“The European Union, then the European Community, has unified countries split by the Cold War and has made it around the values of respect for human dignity, freedom, democracy, justice, the rule of law, and respect for human rights. Through its transformative power, the European Union was able, starting with six countries, to reunited almost all the European continent.”

Professor Jurgen Brohmer is a European Union expert at Perth’s Murdoch University.

He says this year’s Nobel Peace Prize recognises what he describes as possibly the most successful peace project in world history.

“I’m thinking back to the beginnings in the late 1940s and early 50s with great personalities like Jean Monnet and Robert Schuman, Konrad Adenauer, getting together and trying to put the continent, the little part of what western Europe is on a different footing – one away from confrontation, one away from nationalism and antagonism to joining together, collaborating together, providing institutions and fora in which they can handle their disputes in a better way than what the confrontation of the centuries before and all the wars that were part of it yielded.”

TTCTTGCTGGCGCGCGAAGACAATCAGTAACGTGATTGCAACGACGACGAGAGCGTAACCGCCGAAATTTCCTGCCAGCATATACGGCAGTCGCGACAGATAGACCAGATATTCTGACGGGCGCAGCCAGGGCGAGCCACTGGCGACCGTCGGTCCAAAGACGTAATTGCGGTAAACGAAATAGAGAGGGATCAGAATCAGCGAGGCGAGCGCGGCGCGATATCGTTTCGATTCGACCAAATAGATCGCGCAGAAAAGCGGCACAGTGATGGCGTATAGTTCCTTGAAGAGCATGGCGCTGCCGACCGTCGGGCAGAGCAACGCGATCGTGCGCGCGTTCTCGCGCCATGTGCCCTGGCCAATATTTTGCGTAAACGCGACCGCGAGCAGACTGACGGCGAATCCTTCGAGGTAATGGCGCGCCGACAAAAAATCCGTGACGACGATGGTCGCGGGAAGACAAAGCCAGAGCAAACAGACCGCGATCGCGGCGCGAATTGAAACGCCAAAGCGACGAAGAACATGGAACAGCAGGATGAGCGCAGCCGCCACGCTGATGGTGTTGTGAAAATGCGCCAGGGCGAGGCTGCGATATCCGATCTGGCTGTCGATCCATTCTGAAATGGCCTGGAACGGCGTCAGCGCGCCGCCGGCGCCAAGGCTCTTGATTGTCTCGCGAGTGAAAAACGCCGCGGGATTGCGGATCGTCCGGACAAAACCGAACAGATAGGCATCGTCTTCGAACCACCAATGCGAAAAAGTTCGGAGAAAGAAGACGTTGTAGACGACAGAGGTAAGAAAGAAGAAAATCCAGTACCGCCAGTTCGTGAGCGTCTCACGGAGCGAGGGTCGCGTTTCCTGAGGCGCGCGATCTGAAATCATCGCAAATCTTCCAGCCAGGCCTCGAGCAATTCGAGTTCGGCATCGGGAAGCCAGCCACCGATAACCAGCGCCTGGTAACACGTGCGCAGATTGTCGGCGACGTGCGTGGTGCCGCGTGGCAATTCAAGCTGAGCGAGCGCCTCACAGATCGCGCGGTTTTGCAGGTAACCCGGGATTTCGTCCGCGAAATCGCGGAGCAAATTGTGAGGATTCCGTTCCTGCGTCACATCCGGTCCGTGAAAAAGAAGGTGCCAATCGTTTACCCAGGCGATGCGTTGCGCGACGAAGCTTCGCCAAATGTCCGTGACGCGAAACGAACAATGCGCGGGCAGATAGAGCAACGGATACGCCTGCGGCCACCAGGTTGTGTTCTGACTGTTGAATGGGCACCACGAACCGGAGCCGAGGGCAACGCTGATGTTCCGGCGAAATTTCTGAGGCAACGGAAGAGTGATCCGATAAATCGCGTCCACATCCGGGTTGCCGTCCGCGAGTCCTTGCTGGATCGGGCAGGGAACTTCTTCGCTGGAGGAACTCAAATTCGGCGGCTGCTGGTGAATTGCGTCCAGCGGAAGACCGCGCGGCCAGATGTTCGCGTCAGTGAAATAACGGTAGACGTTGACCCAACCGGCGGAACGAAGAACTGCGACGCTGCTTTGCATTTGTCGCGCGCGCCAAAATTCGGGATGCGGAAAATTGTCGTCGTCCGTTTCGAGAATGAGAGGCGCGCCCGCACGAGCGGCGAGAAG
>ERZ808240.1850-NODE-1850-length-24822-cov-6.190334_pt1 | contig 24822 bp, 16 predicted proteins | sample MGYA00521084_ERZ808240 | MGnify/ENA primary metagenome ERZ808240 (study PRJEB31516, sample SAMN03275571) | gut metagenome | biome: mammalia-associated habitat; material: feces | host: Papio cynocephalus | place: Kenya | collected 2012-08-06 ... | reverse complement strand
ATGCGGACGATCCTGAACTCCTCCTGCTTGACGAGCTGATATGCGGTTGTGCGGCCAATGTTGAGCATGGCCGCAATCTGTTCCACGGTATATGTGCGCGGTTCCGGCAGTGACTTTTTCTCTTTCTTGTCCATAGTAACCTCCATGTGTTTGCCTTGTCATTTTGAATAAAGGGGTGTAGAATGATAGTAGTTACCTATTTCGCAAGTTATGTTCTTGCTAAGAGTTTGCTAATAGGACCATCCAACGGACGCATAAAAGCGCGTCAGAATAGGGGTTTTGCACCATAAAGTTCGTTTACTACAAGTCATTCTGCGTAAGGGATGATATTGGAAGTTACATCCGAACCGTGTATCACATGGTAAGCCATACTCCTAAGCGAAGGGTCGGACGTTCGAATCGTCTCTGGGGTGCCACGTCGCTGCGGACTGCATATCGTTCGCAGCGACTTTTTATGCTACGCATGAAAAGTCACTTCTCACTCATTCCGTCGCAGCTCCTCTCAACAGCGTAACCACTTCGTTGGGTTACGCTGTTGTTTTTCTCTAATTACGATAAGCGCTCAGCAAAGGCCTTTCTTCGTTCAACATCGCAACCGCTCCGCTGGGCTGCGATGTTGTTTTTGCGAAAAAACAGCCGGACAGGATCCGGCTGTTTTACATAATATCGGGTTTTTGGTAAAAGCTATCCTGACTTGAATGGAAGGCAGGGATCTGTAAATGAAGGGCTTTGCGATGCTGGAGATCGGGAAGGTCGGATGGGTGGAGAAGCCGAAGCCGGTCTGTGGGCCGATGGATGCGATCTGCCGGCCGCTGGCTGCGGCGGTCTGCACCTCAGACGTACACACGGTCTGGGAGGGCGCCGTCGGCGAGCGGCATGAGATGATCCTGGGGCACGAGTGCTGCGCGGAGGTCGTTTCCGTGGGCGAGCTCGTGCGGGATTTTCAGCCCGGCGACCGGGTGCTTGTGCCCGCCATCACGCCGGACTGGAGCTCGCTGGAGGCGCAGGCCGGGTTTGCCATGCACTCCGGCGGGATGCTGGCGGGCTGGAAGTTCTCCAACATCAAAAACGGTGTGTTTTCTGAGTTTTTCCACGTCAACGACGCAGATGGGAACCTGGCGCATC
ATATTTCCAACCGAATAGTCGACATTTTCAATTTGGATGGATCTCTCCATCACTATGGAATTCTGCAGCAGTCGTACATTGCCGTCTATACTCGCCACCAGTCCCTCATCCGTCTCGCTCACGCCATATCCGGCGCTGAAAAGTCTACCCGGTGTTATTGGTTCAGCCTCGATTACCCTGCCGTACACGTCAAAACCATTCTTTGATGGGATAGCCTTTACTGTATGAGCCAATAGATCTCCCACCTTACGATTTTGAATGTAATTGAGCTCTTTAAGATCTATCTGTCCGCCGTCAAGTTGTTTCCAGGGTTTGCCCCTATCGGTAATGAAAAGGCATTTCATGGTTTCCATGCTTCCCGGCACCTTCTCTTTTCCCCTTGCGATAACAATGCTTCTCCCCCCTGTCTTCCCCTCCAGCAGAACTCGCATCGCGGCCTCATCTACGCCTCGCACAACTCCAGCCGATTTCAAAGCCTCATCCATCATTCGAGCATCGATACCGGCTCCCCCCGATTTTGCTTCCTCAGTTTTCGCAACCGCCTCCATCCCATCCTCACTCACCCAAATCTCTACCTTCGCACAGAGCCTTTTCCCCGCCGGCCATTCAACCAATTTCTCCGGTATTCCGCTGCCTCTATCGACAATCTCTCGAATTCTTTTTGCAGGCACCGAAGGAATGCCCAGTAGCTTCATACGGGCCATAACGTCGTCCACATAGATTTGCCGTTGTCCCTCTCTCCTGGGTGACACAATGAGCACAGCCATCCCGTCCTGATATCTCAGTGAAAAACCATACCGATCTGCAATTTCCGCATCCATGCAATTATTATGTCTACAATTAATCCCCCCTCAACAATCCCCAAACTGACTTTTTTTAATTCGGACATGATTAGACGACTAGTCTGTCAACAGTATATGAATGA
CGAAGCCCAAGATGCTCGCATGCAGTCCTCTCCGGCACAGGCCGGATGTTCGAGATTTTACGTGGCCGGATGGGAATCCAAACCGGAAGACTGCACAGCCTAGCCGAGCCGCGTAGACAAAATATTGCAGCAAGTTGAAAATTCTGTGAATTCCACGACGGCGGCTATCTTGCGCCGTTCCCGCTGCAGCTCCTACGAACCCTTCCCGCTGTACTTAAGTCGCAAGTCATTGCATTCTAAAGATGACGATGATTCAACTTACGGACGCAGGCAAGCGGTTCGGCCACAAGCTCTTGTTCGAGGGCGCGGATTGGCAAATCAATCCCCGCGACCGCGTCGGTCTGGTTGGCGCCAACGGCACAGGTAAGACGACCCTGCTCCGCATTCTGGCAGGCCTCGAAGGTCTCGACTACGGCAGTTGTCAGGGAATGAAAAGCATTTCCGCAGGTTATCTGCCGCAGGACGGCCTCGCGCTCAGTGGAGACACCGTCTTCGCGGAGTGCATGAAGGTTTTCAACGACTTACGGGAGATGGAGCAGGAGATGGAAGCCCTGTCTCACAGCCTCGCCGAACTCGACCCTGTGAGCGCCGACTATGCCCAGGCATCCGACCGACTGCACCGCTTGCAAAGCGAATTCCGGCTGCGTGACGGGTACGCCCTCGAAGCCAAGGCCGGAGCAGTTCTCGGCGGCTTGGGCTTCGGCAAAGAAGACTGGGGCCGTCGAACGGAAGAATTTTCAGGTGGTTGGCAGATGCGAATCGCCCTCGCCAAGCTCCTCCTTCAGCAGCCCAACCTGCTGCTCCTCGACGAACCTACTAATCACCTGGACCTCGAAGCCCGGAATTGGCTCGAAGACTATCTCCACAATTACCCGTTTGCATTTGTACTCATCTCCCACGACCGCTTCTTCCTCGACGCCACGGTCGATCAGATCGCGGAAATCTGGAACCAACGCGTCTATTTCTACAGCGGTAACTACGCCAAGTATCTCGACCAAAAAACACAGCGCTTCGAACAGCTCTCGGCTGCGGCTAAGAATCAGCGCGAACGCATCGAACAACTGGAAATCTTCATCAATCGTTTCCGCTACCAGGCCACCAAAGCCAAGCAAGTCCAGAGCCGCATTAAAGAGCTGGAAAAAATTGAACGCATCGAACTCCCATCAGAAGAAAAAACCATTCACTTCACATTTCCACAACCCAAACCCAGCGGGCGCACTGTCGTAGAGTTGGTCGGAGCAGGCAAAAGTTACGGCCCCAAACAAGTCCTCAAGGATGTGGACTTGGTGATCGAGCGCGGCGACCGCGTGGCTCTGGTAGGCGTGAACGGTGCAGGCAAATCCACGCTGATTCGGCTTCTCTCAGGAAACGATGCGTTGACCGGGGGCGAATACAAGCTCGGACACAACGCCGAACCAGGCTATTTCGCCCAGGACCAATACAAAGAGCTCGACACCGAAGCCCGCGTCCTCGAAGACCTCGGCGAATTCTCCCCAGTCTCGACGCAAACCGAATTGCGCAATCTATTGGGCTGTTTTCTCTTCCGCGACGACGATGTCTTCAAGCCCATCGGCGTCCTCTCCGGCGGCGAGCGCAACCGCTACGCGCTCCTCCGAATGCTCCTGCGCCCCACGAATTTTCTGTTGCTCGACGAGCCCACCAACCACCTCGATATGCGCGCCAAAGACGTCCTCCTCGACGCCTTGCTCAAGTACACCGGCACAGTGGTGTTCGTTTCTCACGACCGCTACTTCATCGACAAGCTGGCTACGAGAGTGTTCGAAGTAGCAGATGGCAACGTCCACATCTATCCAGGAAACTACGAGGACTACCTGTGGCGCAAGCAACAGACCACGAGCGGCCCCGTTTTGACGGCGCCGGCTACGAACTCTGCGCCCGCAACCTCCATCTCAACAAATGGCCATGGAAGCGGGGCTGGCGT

The European Union traces its origins to the European Coal and Steel Community, formed in the 1950s, and the European Economic Community.

From six original members it grew to 15 members in 2004 when it embraced the first of the former Soviet states.

Jan Egeland, from Human Rights Watch, has told the BBC it’s a controversial decision to give the Nobel Peace Prize to the EU.